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Pre-July 2009 Press Archives

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3/13/2003 Medical ethics topic of two public lectures

Joseph J. Fins, the director of medical ethics at the Cornell University Campus of New York Presbyterian Hospital, will speak on "Medical Ethics: Past as Prologue" in McMinnville and Portland in April.

Fins will speak Wednesday, April 2, at 7:30 p.m. in Jonasson Hall at Linfield College in McMinnville. On Thursday, April 3, he will speak at 7 p.m. in 111 Peterson Hall at Linfield College's Portland Campus, 2255 NW Northrup. Fins' visit to Linfield's McMinnville and Portland Campuses is under the auspices of the Woodrow Wilson National Fellowship Foundation. He will meet with Linfield students, faculty and staff and will lecture in classes and participate in a variety of discussions during his visit. The lectures are free and open to the public.

Fins chairs the New York Presbyterian Hospital ethics committee and is also an associate professor of medicine and of medicine in psychiatry at the Weill Medical College of Cornell University. In addition, he is an associate for medicine at The Hastings Center and physician-ethicist-in-residence at the HealthCare Chaplaincy in New York City. He is a practicing internist and teaches medicine and clinical ethics to Cornell medical students and house staff at New York Presbyterian Hospital.

Fins is a graduate of Wesleyan University and Cornell University Medical College. He completed his residency in internal medicine and a fellowship in general internal medicine at The New York Hospital-Cornell Medical Center. He has participated in projects on the doctor-patient relationship, decisions near the end of life, the Human Genome Project, the ethics of managed care, and the relationship of medicine and the law.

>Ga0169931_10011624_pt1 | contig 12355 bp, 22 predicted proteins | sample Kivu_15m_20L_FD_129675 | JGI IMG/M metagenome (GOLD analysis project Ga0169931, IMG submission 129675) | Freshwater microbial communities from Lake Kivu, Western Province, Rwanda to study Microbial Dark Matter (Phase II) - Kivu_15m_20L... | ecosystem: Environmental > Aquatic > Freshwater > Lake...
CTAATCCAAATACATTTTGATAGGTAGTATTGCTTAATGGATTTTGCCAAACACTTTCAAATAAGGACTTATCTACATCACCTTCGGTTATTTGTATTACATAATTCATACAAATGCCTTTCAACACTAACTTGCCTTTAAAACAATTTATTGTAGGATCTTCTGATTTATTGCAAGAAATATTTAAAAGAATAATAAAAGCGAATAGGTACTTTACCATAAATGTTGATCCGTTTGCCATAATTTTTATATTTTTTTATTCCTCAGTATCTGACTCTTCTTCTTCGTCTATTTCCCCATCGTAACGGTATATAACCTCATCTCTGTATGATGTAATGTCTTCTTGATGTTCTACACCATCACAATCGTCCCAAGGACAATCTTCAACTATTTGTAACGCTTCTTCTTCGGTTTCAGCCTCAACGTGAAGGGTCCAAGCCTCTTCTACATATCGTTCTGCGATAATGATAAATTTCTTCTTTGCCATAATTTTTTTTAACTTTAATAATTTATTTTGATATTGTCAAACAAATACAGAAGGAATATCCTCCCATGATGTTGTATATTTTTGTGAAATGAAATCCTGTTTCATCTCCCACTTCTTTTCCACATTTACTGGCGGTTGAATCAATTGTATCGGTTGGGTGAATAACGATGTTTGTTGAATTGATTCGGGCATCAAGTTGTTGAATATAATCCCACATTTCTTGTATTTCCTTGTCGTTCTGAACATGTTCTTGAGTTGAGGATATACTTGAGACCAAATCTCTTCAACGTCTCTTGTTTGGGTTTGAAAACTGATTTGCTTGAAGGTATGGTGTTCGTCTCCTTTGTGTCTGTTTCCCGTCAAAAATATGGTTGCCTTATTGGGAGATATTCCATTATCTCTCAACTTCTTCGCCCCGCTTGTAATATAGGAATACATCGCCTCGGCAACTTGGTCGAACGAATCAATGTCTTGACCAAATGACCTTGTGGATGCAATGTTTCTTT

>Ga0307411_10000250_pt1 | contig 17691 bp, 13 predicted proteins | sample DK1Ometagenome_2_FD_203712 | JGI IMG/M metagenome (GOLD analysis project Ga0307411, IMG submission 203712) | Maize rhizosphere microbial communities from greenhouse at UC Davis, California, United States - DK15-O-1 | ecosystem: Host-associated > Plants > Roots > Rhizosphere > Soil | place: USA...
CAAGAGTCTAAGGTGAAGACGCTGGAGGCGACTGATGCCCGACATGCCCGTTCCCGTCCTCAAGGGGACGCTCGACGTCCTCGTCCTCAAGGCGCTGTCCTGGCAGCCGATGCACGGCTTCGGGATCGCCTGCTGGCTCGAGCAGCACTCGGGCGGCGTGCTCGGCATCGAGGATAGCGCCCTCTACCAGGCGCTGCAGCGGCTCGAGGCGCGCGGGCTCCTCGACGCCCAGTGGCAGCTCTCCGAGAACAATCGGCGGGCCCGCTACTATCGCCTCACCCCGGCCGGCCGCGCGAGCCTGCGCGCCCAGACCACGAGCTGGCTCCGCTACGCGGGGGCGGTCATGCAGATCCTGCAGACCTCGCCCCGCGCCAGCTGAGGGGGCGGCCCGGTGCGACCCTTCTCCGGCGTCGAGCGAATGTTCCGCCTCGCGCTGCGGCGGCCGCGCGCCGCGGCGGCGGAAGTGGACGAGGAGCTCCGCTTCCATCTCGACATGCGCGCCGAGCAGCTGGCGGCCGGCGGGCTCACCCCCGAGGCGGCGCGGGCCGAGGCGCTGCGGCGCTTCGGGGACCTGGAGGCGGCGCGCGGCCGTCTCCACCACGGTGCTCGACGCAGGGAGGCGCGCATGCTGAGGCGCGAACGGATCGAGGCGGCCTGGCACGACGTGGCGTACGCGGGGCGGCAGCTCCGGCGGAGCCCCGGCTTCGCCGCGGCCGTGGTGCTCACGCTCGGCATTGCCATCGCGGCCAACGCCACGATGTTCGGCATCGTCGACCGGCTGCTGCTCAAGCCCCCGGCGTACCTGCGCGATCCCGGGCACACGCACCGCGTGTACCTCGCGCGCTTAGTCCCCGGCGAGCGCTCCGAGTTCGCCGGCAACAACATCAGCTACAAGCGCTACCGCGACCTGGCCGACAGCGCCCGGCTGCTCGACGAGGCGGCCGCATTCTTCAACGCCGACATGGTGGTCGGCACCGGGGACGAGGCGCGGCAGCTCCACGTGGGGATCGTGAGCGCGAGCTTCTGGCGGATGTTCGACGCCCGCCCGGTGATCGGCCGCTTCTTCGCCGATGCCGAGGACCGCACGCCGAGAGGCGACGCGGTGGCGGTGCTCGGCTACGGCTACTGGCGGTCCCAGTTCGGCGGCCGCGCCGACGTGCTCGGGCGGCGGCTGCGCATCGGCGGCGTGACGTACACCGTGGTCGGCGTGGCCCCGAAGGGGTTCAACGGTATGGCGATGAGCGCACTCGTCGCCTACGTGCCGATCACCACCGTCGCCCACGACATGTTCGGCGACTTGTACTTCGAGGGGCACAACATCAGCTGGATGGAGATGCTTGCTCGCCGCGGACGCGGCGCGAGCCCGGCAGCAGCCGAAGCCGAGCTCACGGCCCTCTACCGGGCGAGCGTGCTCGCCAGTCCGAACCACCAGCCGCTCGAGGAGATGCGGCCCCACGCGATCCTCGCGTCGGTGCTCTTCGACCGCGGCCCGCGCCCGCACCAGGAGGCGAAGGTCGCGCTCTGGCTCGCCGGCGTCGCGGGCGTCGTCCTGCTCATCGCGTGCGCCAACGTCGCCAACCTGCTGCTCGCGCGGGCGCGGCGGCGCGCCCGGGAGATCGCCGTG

A prolific writer, Fins has published widely on various health-related topics including the allocation of health care resources, health care reform, economics and medicine, managed care, end-of-life decisions, advance directives, physician-assisted suicide, medical ethics in a pluralistic society, and clinical pragmatism as a method of moral problem-solving for medicine.

He is a member of the editorial board of the "Journal of Pain and Symptom Management" and editor of the "Ethics Rounds." He also serves on the editorial board of "The Oncologist," where he edits the ethics section. From 1997 to 1998 he served on the New York State Attorney General's Commission on Quality of Care at the End of Life.

The Woodrow Wilson Visiting Fellows Program brings leaders in their fields to campuses of small liberal arts colleges for a week of classes and informal discussions with students and faculty. The program brings together people from diverse backgrounds with different points of view in an atmosphere in which they can learn about each other.

For more information, call 503-883-2498.